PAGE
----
C. Show minor keys corresponding to major keys shown in I.C. and I.D.
D. Summarize how to parse "The key of A minor."
III. Why are the major scale and minor scale different when they use the same notes?
A. Point out that C Major and A minor share a key signature. Why aren't they the same?
B. Answer: they have different patterns of whole steps and half steps. Yeah, but so what? They are the same notes!
C. Bring up the concept of finals (ending notes) and cadences (ending series of notes) and melodic structures in general. Point out that, as they traverse the scale from do to do or from la to la, the whole tone/half tone patterns are different. This is why they sound different.
D. Play a song in a Major key and a song in a minor key.
IV. What's so special about do and la? Why are there only a Major scale and a minor scale?
A. Nothing! The missing scales are the ancient modes.
B. Describe the modes by their whole tone/half tone patterns and their starting scale degree (re, mi, fa, etc) and play examples of each. Point out that they are often almost the same as the Major scale or minor scale.
C. Explain that historically, these modes (especially Dorian and Mixolydian) were the most popular scales for composing music, just like the Major and minor scales are today our most popular scales.
D. Finally, point out that just like you can have the Key of C Major and the Key of G Major both be Major scales, you can also have the Mode of D Dorian (or D Dorian mode) and the Mode of A Dorian. "Dorian" describes the pattern of whole tones/half tones you get when you start on "re." The letter (D or A) tells you what note is "re".
Runo 3 (The Singing Challenge)
(Context) I have ten of thirty verses fairly well in memory; working on the rest. I've found that 'playing' the notes with my fingers, when I am sans instrument, helps me keep track of which permutation of the melody I'm on. (Also, keeps me from messing up the 11th measures, which I was doing regularly...)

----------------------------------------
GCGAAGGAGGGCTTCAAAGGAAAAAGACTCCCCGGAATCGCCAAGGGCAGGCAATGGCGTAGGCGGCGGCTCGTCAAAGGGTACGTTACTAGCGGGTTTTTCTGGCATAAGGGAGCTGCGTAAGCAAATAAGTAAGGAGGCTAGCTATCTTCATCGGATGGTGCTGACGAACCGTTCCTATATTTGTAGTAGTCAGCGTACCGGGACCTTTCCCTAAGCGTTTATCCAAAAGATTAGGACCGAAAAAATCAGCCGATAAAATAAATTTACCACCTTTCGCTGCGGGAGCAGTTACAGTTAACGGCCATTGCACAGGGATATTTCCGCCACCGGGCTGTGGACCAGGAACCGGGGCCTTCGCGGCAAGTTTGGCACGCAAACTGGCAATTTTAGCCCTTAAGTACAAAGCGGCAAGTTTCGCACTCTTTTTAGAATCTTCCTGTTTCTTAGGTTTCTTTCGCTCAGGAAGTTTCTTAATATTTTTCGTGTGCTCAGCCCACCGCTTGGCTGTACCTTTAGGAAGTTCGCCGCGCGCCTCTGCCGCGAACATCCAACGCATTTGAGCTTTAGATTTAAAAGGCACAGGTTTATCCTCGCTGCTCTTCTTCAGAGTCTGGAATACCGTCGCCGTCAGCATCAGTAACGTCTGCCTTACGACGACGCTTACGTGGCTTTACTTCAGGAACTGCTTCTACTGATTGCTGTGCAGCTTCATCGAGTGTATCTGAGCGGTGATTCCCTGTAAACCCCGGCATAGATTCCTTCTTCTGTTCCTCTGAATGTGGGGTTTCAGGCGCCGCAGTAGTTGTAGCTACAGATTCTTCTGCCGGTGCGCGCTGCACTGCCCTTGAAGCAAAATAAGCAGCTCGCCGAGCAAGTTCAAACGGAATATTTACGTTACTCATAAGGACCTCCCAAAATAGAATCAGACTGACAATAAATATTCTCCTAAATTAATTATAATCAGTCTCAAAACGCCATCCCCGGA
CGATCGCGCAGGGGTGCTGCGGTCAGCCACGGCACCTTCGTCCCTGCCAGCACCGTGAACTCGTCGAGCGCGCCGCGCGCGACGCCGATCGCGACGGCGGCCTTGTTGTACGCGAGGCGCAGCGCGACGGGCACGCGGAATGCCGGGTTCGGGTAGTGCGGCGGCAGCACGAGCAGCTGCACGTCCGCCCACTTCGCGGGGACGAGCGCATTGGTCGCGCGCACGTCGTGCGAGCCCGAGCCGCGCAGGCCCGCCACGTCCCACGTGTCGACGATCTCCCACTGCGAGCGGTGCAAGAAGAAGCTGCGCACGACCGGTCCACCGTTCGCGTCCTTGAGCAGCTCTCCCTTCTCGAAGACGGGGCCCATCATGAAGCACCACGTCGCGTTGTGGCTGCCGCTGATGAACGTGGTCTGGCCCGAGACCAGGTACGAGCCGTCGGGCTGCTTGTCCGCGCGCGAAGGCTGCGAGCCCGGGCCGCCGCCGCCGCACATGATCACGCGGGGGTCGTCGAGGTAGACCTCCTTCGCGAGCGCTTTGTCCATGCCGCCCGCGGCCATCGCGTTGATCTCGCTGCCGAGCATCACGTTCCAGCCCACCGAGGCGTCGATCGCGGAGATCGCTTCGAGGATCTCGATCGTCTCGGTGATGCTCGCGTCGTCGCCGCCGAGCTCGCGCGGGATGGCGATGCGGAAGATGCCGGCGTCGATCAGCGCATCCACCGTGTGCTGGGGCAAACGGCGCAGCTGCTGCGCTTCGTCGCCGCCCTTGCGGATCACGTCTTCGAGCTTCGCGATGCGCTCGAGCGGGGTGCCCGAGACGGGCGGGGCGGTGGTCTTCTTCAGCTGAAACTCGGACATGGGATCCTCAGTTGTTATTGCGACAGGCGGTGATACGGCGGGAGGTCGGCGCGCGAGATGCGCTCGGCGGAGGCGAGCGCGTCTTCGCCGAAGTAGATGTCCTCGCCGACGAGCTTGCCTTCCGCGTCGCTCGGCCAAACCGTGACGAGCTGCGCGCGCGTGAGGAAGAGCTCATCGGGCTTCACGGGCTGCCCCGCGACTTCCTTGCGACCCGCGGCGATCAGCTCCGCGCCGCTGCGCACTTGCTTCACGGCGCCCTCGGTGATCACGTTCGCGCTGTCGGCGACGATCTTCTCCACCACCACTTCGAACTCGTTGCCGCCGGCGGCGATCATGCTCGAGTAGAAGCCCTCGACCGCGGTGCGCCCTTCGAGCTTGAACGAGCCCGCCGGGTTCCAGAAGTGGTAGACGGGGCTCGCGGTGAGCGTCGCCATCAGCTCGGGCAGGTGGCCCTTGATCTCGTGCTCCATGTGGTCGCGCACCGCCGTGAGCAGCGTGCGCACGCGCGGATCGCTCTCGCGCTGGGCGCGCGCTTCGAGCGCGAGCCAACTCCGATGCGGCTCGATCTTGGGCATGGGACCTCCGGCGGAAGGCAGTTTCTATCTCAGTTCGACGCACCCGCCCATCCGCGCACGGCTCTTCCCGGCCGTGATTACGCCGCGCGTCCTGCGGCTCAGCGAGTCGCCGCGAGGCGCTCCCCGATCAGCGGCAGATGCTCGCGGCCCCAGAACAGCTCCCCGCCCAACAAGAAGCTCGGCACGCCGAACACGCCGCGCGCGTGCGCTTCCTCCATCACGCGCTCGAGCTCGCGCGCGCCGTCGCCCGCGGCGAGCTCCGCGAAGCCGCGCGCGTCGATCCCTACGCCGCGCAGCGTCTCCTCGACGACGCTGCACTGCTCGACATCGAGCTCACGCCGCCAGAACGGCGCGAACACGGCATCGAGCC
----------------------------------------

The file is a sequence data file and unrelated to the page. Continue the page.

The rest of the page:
I've tried the music on early harp, wire harp, and lyre. Not sure which I want to use for accompaniment yet. Also not sure if I want to have the accompaniment be the melody or some moving open fifths. Time and practice will help me figure out what's doable and what's not. I do eventually hit a wall where I can't concentrate on all the moving parts. And I'd rather focus on the vocal performance and simplify the accompaniment than the other way around. I can always do an instrumental intro and/or postlude to show off the instrument.
(Context) Finally got around to reworking this. Managed to make it too short. Sigh. I have been really careful with pinning, ironing, and finishing. Somehow the pins that marked the right length the last time have resulted in a cap that hangs barely below my chin. Eh, whatever. It's still pretty cute. I need to make tying strings, and I'm trying to figure out how I should do that. My linen coif has 4-strand braided linen ties, made using a fairly coarse linen thread (1.5mm dia?). I have some nice blue linen thread, but it's much finer. I could spin it to cord, or try whipcording it... or I could use the (undyed) thicker linen thread I have in a braid or whipcord, or... I'm going to just play around with some things. I'm also thinking the edge by the face needs a decoration, either a matching blue silk braided band like the bottom edge has, or else those teeny Viking embroidery circles from Oseberg.
(Context) Found my stuff! Hiding under fabric stash, naturally. I don't know/don't think the hand spindle I bought is actually an Oseberg repro, now that I look at it. It definitely does not function as a ball winder. It's got a knob at the end of it (like some other things) and the wound ball can't pass over it.
My darling husband got me three spindles from Hershey Fiber Arts for Christmas, and they are lovely. I've used the low whorl one as both a low whorl and a high whorl, and I've also tried the spiral-grooved one.